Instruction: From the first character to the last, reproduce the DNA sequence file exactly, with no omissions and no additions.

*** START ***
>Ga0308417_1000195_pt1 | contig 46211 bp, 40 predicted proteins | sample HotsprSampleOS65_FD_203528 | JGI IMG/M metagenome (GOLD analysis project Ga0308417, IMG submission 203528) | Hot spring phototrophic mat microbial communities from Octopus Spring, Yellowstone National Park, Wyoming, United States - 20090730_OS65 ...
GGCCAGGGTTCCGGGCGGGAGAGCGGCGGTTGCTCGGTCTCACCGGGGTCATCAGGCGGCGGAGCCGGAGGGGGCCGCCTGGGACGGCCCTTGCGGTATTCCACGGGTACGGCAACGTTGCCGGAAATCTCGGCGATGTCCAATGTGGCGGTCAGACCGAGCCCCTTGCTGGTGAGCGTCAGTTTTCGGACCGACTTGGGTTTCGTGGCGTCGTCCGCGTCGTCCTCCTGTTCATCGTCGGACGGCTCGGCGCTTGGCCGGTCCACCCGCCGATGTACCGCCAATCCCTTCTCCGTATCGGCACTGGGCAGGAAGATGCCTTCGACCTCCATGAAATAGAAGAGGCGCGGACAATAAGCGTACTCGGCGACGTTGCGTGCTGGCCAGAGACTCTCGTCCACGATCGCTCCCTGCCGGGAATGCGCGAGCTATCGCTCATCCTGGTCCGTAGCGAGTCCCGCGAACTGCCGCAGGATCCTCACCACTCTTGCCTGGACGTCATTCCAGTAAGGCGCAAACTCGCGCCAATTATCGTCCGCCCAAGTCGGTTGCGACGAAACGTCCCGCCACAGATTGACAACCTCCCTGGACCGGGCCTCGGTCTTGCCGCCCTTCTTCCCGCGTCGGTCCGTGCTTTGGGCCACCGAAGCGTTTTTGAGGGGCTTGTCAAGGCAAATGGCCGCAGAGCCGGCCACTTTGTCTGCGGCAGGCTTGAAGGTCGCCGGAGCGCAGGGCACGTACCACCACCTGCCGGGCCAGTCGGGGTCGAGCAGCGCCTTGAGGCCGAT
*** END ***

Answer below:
>Ga0308417_1000195_pt1 | contig 46211 bp, 40 predicted proteins | sample HotsprSampleOS65_FD_203528 | JGI IMG/M metagenome (GOLD analysis project Ga0308417, IMG submission 203528) | Hot spring phototrophic mat microbial communities from Octopus Spring, Yellowstone National Park, Wyoming, United States - 20090730_OS65 ...
GGCCAGGGTTCCGGGCGGGAGAGCGGCGGTTGCTCGGTCTCACCGGGGTCATCAGGCGGCGGAGCCGGAGGGGGCCGCCTGGGACGGCCCTTGCGGTATTCCACGGGTACGGCAACGTTGCCGGAAATCTCGGCGATGTCCAATGTGGCGGTCAGACCGAGCCCCTTGCTGGTGAGCGTCAGTTTTCGGACCGACTTGGGTTTCGTGGCGTCGTCCGCGTCGTCCTCCTGTTCATCGTCGGACGGCTCGGCGCTTGGCCGGTCCACCCGCCGATGTACCGCCAATCCCTTCTCCGTATCGGCACTGGGCAGGAAGATGCCTTCGACCTCCATGAAATAGAAGAGGCGCGGACAATAAGCGTACTCGGCGACGTTGCGTGCTGGCCAGAGACTCTCGTCCACGATCGCTCCCTGCCGGGAATGCGCGAGCTATCGCTCATCCTGGTCCGTAGCGAGTCCCGCGAACTGCCGCAGGATCCTCACCACTCTTGCCTGGACGTCATTCCAGTAAGGCGCAAACTCGCGCCAATTATCGTCCGCCCAAGTCGGTTGCGACGAAACGTCCCGCCACAGATTGACAACCTCCCTGGACCGGGCCTCGGTCTTGCCGCCCTTCTTCCCGCGTCGGTCCGTGCTTTGGGCCACCGAAGCGTTTTTGAGGGGCTTGTCAAGGCAAATGGCCGCAGAGCCGGCCACTTTGTCTGCGGCAGGCTTGAAGGTCGCCGGAGCGCAGGGCACGTACCACCACCTGCCGGGCCAGTCGGGGTCGAGCAGCGCCTTGAGGCCGAT